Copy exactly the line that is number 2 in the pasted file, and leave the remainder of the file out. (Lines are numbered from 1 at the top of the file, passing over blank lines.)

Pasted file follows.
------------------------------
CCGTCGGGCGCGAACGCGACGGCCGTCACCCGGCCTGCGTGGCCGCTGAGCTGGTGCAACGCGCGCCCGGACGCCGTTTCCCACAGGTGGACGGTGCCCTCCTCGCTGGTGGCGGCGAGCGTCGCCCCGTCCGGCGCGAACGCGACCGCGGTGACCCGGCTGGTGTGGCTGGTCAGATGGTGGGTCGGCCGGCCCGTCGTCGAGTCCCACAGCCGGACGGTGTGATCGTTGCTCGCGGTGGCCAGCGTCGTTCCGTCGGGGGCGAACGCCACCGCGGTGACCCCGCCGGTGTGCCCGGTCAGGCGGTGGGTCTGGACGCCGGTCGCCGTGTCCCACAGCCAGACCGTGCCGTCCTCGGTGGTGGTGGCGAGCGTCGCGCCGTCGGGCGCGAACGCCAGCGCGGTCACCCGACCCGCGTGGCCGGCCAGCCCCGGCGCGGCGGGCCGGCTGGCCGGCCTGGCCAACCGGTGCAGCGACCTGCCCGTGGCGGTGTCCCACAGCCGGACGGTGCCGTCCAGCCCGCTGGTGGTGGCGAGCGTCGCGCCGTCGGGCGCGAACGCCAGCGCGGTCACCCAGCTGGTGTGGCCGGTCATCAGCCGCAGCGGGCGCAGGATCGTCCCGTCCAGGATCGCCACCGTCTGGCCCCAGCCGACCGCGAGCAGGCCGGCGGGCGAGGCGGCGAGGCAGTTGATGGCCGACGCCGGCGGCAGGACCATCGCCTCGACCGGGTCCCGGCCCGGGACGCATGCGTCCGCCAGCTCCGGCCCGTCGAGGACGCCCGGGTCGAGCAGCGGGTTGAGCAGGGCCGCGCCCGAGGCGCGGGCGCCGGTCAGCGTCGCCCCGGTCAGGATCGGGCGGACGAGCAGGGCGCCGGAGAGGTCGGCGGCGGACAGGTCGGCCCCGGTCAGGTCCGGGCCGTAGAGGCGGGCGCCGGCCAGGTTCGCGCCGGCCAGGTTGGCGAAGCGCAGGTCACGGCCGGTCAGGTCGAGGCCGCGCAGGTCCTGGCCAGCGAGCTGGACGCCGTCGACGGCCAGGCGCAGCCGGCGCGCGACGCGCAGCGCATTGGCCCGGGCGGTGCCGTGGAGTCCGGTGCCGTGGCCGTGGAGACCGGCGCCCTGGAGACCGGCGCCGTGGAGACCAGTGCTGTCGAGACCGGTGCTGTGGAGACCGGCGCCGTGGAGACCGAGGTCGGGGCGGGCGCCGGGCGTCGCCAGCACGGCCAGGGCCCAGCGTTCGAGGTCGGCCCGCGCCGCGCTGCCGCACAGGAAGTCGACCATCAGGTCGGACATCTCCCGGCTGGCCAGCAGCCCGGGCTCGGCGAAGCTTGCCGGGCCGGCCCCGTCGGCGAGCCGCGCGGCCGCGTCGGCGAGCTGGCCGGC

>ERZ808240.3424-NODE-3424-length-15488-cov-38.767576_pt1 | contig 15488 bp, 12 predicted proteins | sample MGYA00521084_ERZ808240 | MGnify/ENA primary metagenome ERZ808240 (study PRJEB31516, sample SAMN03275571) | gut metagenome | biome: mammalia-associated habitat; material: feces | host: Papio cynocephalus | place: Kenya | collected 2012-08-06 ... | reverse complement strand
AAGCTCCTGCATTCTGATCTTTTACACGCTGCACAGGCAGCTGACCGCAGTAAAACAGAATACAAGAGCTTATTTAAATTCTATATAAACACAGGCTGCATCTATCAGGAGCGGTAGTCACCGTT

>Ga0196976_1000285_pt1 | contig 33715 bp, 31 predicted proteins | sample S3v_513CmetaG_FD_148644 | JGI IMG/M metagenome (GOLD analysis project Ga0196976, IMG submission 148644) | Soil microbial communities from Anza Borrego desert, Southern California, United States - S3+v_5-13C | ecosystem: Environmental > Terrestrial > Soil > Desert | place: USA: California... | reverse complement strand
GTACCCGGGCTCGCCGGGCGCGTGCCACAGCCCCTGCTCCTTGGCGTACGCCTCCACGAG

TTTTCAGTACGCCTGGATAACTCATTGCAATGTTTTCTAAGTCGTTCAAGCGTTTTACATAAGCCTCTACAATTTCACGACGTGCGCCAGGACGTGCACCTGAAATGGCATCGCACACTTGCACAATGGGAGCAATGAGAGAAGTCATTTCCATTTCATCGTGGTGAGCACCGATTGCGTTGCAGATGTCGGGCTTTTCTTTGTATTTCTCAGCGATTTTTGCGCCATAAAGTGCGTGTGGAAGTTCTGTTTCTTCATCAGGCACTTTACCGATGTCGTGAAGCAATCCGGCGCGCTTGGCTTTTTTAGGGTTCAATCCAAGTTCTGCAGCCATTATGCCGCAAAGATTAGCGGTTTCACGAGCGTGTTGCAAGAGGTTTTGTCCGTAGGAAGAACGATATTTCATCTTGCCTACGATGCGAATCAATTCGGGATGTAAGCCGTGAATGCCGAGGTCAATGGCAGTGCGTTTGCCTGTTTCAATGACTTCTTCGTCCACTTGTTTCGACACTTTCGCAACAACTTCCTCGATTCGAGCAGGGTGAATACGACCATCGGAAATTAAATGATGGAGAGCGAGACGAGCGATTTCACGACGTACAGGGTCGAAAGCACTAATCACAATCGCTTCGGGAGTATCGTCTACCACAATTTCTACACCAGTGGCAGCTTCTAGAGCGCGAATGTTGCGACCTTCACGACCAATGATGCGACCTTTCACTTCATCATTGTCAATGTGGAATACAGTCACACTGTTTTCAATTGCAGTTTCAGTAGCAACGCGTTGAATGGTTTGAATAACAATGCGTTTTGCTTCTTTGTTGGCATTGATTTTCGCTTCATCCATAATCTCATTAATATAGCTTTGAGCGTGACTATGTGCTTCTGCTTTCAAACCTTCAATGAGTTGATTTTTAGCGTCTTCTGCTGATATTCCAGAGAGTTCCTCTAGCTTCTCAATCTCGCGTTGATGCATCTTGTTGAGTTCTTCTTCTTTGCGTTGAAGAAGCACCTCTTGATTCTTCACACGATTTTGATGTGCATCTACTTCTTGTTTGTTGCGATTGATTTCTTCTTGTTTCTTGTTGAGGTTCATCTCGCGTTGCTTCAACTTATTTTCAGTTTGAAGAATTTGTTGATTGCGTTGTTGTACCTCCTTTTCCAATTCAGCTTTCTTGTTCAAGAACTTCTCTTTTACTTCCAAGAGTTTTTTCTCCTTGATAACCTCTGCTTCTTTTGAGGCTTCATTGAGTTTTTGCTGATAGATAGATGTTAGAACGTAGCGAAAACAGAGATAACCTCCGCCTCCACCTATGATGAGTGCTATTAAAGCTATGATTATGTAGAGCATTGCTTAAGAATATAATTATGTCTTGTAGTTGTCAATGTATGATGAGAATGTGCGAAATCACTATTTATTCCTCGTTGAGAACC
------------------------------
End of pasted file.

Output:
>ERZ808240.3424-NODE-3424-length-15488-cov-38.767576_pt1 | contig 15488 bp, 12 predicted proteins | sample MGYA00521084_ERZ808240 | MGnify/ENA primary metagenome ERZ808240 (study PRJEB31516, sample SAMN03275571) | gut metagenome | biome: mammalia-associated habitat; material: feces | host: Papio cynocephalus | place: Kenya | collected 2012-08-06 ... | reverse complement strand